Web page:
Pop Punk: The Soundtrack Of The Mid-2000s


What’s the difference between pop-punk and emo? Almost nothing, but that certainly wasn’t the case back in middle school, when you were sure that both genres were unique in their own special ways, just like you. If it’s been years since you busted out your pop punk playlist, I’ve got a treat for you. After all, once your iPod mini died, so did all of your favorite hits from the mid-2000s. So put on your headphones, jam out at your cubicle, and think about days when you were sure shopping at Hot Topic made you totally punk rock. Who knows, maybe you’ll want to return to your studded bracelets and Converse of days past, but your boss probably wouldn’t like that.

It’s surprising to me that Panic! At The Disco is still trucking, but every so often they appear with Fall Out Boy somewhere unexpected. These Vegas boys were the real shockers of the pop punk world, because they talked about sex and sin, even though I’m pretty sure they were Mormon. It’s unclear to me who’s listening to them now, other than the next generation of middle schoolers.

Cute Is What We Aim For was a band made up of posers, you guys. Along with Simple Plan, Hawthorne Heights, Avril, and all of the other pop punk personalities I decided to hate as a tween. Even as an adult I can’t seem to figure out what those guys were saying, but in a fit of nostalgia it’s always fun to try by taking a look at their indecipherable lyrics. “Are you perspiring from the irony?” and “I want someone provocative and talkative, but it’s so hard when you’re shallow as a shower” should be Grammy nominated. This band is basically as good as The Beatles, if not better.

Remember back when Good Charlotte was totally punk rawk, you guys? I do, because when my best friend and I went to their concert in 7th grade we thought we were as punk as humanly possible. Judging by the amount of Juicy Couture that surrounded us once we got into the “mosh pit,” we were wrong. Back before the days of dating/marrying Paris Hilton and Nicole Richie, Good Charlotte seemed like the ultimate underdogs. They were tatted up, bad ass (in my middle school eyes), and hated everything and everyone, just like I did. It was a match made in heaven, until they started releasing techno hits and turned in to paparazzi loving d-bags. But hey, I’ll always have Lifestyles of the Rich & Famous, even if they are living it now.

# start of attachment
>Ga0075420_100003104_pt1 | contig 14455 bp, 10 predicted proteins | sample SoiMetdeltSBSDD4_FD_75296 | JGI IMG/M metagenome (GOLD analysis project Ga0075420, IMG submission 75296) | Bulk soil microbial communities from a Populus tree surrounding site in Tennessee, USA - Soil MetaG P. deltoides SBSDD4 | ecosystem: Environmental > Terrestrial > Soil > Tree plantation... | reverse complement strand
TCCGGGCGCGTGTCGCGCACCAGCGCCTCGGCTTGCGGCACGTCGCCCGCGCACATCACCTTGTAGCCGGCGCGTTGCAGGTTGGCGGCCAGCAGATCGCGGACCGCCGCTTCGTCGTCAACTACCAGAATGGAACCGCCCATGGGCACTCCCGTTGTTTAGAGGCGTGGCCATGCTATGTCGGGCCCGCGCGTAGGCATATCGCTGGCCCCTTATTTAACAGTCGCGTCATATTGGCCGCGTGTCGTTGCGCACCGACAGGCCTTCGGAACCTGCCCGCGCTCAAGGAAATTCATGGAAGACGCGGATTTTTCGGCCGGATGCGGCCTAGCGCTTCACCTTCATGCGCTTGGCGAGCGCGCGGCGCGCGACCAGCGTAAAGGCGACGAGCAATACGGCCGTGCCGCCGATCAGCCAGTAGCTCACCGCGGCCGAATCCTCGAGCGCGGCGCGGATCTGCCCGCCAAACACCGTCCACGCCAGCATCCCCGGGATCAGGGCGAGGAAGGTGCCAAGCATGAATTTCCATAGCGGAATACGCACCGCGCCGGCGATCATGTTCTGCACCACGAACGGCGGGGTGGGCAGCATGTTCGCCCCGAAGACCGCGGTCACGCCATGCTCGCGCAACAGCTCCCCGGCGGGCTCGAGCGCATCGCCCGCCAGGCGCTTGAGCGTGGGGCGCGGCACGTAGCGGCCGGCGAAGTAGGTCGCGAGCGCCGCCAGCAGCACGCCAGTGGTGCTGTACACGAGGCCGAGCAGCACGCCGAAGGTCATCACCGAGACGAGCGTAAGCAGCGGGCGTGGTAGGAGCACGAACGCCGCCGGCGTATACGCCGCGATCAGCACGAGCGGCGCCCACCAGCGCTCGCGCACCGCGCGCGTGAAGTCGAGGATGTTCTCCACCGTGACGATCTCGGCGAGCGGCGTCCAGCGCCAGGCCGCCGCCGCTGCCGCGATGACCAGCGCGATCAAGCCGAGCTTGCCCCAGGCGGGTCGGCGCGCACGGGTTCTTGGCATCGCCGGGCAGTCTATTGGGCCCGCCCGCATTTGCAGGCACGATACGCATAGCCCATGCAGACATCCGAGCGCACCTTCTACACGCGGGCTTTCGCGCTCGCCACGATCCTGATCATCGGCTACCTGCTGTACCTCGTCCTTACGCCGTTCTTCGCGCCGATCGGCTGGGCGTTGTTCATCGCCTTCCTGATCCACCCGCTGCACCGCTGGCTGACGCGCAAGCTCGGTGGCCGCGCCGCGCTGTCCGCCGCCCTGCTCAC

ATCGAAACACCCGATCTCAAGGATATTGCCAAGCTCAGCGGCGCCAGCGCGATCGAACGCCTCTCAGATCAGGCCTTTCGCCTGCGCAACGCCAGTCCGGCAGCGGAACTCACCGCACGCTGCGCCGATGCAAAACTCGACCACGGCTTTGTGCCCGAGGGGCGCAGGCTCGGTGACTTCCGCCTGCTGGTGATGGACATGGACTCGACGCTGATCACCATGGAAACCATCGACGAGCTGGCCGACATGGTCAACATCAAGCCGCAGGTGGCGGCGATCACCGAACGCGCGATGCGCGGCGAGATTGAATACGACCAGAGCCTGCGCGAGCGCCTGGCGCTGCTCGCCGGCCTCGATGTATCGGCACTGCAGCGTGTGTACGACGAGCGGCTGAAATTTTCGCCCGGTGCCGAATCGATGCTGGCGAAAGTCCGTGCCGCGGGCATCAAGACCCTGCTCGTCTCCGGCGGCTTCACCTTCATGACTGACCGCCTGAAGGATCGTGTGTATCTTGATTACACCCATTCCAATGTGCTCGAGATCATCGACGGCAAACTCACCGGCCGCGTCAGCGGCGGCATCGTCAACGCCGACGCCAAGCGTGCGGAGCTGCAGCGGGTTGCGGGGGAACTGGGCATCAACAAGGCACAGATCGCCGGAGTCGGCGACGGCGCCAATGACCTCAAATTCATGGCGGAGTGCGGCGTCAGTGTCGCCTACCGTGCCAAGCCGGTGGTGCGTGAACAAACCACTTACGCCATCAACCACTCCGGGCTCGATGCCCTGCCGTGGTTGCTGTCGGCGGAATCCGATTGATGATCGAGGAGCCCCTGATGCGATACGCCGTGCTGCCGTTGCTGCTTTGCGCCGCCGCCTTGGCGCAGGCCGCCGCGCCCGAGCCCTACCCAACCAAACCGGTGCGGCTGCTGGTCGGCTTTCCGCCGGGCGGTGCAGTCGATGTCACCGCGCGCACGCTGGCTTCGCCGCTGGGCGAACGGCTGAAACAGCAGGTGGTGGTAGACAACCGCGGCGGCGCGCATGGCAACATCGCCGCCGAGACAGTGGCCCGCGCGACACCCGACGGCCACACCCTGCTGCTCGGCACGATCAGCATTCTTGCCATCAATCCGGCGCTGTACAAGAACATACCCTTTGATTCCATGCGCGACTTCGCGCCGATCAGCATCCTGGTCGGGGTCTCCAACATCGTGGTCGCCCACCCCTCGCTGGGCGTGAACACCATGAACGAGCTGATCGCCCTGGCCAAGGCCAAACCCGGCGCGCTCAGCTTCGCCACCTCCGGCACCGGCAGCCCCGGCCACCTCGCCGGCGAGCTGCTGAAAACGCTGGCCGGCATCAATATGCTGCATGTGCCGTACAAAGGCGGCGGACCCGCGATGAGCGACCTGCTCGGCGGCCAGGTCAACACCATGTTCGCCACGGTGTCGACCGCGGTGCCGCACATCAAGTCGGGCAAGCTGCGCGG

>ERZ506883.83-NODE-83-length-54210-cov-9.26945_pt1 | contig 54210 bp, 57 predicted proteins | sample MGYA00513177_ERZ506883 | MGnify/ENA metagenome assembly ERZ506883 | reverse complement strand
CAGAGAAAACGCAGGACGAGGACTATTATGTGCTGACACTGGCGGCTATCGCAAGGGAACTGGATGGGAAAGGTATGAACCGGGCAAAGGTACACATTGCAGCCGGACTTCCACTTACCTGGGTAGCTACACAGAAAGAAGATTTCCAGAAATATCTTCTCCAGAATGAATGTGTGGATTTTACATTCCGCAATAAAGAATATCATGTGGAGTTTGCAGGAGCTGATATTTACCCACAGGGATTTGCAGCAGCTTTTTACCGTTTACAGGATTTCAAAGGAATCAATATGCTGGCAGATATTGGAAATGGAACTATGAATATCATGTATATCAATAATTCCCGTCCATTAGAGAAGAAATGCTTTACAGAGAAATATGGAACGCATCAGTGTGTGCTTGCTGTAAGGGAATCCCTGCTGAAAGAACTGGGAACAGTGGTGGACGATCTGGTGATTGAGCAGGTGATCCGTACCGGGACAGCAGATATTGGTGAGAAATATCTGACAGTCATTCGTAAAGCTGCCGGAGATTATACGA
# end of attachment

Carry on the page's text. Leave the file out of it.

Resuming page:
Like Good Charlotte, Fall Out Boy seemed totally punk at the time… until I did a cheerleading routine set to one of their songs. Unfortunately, as time went out, they sold out. Pete Wentz sent those awkward nude selfies before naked mirror pics were a thing, started dating the unfortunate Simpson sister, and become a paparazzi mainstay. Luckily, they’re back now, if you’re into nostalgia. Plus, their lead singer Patrick Stump is super skinny now, which proves that dreams do come true.

Oh, Yellowcard. I thought it was totally legit that you had a violinist, who I may or may not have been a little bit in love with. There was no better soundtrack for a middle school commute. It’s pretty terrifying to think that the song 23 seemed so far away at the time (along with Something Corporate’s 21 and Invincible), but hey, everyone gets old. Makes sense, since Yellowcard did a 10 year reunion tour for their Ocean Avenue album this year, but sadly I couldn’t find anyone to go with me, which I’m still bitter about. You guys are all such posers.

There’s nothing better than the nostalgia The Ataris make you feel. Honestly, they made me nostalgic as a middle schooler, so it’s increased tenfold now. If you don’t listen to In This Diary and feel all the feelings about summer, your middle school BFFs (where are they now?), and remember when life was entirely stress-free because all you had to do was hang out with your friends in a parking lot, you’re no friend of mine. If “being grown up isn’t half as fun as growing up, these are the best days of our lives,” wasn’t a quote on your AIM profile, I probably can’t relate to you as a human being. In middle school my friends and I made a music video to this song, and to this day I maintain it was pure art. Sure, I haven’t seen it in over 10 years (#old), but I can’t help but think that our Von Dutch trucker hats really added something to the green screen. I used to try to limit the amount of times I listened to this song, because I didn’t want to ruin it. I loved it that much. I honestly wish I liked anything as an adult half as much as I liked pop punk music in middle school.

I can’t help but think Hayley Nickole Williams would be a real wet blanket. She desperately needs to see a hair stylist, she pic slipped a nude on Twitter and didn’t own up to it, and she’s as whiny as they come, even as a full blown adult. But hey, it wouldn’t be a pop-punk playlist without the addition of Paramore, even if Hayley seems to hate the ladies just as much as her emo male counterparts do. I do have some respect for Paramore, because singing along to them on Rock Band is harder than one would think.

Warped Tour superstars Bowling For Soup may have been one hit wonders, but they were amazing at it. “Girl All The Bad Guys Want” is perfect for every single person who has ever been in a one sided relationship with a crush, which is basically every middle schooler, ever. This song references rap-metal, turntables, and pagers, so it may be a little dated, but it’s still absolutely perfect for anytime you’re feeling pangs of unrequited love.

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Margaret Abrams

Nothing Margaret writes should be taken seriously by anyone, including her parents, employers, or gentleman callers. She's currently coping with a quarterlife crisis.

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